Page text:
There is a 4,300-strong grassroots movement known as “Save Our Hospital” gaining notoriety in Albert Lea, Minnesota. This story is symptomatic of the fact that hospital consolidation has slowly become a national pastime. With declining revenue under the Affordable Care Act, mergers increased by 70 percent, leaving small communities scrambling for health care access. The latest casualty in the “hospital-consolidation-for-sport” trend is Albert Lea, a small ...

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We tend to like threes. Hendriasis, in Greek — one through three, is a figure of speech used for emphasis in which three words are used to express one idea. For example: Veni vidi, vici. Location, location, location. Or one of the anthems of my youth — sex drugs and rock n' roll. Monty Hall had three doors on "Let’s Make a Deal." Even Uncle Junior, the patriarch in the “Sopranos,” ...

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“Someone call for a body bag.” These were words that I didn’t expect to hear on my final day of burn surgery at large metropolitan hospital. We had just planned on a routine burn excision and skin grafting. Our patient, Faith, was a seven-year-old girl with third-degree burns to 85 percent of her body from a house fire. We had been caring for her in the ICU for the past three ...

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That first paycheck as a new attending means so much more than what is direct-deposited into the bank account. The emotions of finishing medical school and training to finally seeing the fruits of your labor positively affect the bank account is something to be proud of. As a medical student (like myself) and resident, it is the light at the end of the tunnel. You’re probably asking yourself, “Why should ...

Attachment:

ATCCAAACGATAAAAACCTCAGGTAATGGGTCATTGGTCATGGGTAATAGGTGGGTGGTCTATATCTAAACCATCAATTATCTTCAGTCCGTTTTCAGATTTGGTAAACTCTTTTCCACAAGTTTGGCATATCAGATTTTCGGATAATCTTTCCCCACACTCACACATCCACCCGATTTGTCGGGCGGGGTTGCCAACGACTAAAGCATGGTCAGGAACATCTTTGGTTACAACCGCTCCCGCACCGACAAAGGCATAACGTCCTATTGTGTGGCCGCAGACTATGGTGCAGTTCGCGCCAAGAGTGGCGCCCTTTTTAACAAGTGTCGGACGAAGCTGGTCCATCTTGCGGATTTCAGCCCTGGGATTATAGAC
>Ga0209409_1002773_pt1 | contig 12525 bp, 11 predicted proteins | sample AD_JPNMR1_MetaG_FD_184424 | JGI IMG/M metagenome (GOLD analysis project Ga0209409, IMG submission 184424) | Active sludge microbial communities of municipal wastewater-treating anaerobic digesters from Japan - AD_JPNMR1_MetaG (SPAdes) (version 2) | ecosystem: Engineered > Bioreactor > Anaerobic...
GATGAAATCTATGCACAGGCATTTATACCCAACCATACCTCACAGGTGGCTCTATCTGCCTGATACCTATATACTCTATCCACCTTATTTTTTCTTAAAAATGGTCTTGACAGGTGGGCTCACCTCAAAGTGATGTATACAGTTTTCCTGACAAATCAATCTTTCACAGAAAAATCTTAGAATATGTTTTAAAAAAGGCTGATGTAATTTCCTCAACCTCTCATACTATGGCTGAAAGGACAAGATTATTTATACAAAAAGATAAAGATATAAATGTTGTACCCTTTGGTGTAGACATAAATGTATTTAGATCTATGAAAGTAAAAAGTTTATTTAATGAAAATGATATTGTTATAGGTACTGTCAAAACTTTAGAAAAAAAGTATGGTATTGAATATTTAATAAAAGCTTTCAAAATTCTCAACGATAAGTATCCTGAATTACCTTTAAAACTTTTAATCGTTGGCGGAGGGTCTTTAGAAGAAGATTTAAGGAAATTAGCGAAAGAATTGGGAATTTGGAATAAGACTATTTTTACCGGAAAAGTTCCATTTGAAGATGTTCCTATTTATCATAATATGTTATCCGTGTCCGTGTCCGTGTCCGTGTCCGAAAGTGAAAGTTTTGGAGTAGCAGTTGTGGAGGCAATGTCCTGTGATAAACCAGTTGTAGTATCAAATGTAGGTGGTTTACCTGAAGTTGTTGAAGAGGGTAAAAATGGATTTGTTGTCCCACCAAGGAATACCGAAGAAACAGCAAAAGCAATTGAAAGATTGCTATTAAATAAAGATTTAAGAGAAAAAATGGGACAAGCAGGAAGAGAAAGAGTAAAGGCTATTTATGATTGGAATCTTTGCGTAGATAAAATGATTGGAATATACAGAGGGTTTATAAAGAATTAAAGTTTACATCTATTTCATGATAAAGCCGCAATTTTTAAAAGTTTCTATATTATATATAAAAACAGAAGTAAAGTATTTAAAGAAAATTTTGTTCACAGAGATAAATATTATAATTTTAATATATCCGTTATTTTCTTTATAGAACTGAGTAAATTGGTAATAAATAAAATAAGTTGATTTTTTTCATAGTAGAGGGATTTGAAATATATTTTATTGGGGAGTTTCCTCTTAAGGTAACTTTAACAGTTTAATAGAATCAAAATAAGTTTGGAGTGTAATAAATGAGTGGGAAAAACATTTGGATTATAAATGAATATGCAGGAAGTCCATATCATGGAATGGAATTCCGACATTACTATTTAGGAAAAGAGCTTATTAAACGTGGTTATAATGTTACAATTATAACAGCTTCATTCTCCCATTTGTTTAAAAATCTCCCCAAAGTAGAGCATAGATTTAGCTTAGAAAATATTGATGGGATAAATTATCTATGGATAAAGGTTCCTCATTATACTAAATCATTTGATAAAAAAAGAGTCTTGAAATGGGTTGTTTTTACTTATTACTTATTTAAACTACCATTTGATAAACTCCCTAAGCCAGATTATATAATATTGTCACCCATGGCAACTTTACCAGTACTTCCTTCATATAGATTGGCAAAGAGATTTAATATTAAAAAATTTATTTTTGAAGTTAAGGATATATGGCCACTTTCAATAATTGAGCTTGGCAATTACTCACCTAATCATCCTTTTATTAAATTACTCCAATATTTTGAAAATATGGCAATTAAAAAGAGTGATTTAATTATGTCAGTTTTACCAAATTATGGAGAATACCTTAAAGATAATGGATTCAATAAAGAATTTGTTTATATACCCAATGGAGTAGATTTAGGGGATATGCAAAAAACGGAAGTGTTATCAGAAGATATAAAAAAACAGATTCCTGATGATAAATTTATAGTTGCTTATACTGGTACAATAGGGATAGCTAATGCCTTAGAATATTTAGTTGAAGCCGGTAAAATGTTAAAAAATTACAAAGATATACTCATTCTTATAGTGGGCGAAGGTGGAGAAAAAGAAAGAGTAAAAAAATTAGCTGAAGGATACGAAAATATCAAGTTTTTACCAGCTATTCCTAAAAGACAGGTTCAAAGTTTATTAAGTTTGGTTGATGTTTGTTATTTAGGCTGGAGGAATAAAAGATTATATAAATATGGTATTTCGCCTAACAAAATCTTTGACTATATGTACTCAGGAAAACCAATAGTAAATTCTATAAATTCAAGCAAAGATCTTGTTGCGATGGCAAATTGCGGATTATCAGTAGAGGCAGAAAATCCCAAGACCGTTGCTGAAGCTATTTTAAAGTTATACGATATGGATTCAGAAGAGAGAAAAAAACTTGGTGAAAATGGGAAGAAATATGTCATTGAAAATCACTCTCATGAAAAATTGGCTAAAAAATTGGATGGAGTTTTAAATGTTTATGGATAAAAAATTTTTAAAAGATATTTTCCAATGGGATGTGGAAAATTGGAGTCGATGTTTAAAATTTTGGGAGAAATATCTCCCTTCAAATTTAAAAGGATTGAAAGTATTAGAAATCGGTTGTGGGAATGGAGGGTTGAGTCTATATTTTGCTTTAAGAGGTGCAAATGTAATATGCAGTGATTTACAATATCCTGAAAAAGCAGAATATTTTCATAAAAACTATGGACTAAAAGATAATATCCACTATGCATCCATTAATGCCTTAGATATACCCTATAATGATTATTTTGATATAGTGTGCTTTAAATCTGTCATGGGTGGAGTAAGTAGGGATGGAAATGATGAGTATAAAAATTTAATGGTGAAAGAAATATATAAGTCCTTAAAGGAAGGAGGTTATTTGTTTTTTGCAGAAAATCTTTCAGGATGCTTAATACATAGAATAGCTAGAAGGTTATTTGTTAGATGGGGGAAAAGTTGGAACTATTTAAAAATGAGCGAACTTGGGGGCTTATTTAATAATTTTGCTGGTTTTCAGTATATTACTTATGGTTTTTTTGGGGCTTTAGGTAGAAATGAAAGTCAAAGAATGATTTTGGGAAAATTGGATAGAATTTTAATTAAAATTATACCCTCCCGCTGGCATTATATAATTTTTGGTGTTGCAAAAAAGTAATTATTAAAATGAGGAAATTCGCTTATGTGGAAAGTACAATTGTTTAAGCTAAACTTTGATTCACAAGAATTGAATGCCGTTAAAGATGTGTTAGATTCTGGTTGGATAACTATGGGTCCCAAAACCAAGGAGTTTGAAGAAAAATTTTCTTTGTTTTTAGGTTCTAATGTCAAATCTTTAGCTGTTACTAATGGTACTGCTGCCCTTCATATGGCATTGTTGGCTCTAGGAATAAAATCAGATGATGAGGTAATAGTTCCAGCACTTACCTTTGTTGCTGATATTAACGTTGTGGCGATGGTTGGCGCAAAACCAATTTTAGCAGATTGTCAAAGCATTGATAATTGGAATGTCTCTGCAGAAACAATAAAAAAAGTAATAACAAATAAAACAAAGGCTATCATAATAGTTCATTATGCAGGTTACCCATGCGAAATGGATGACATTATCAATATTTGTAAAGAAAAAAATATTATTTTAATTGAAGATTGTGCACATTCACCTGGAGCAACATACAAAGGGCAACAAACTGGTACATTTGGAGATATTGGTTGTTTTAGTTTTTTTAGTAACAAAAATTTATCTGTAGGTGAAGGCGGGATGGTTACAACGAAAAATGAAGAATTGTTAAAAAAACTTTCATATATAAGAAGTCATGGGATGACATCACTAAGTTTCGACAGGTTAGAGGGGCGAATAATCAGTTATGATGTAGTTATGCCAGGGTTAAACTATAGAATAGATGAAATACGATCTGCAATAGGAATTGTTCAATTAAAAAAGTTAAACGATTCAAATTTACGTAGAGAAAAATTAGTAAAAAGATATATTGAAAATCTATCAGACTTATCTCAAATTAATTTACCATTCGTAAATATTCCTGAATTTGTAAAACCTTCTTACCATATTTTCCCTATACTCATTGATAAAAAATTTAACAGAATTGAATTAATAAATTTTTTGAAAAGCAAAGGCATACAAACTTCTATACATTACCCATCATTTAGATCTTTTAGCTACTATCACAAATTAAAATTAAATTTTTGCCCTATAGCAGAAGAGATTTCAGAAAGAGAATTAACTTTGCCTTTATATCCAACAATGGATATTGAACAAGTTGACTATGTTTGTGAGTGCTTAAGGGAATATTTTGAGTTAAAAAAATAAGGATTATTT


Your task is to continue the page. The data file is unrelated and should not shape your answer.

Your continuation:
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I find myself spending close to an hour on the computer each morning at the hospital. I spend this time dutifully looking up vital signs, labs, recent radiology or pathology results as well as many other valuable pieces of information about each of my patients. I watch as my colleagues frantically record values, while making sure to point out important trends and gross abnormalities. When we round, there is always a ...

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"So, I'm getting routine labs on her." Wait, what? Statements like these often make the hair on the back of my neck stand up. One of our residents was seeing a healthy young woman for her "annual physical," seen just a few days after a routine postpartum visit with her OB/GYN after the uneventful birth of her third child two months ago. The resident was coming for his afternoon continuity clinic from an ...

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My intern gazed blankly at her notes from the day. “You OK?” I asked. Her face was quivering with restrained tears as she turned to me, “I don’t think I helped anyone today.” This was not the first time, nor would it be the last time, that I had heard those words from a resident physician. Medical training is no joy ride. How could it be? First, there is the intellectual challenge of ...

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I have a very interesting job: I travel around the country providing neuromonitoring to surgeons in the operating room. I’m also an anesthesiologist assistant, certified and licensed to provide anesthesia. Throughout my ten-year career in the OR, I’ve been the guest of nearly a hundred hospitals in the U.S. and the UK. No two hospitals are the same. My career has allowed me to meet hundreds of incredibly caring doctors, ...

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What should you do if an insurance company denies a test?  Record the name of the denying physician in the chart and take the burden of the denial off of your shoulders and onto the shoulders of a faceless, algorithm-following insurance clinician.

Two months into my pediatric residency, while working on an overnight call, I encountered my first medical mistake. We, fortunately, had had a very good night, and all patients had remained stable. It was an hour before sign-out to the morning team, that I received a page. I quickly held my pager and dialed the 4-digit number, only to find a busy dial tone. I was a little surprised and ...

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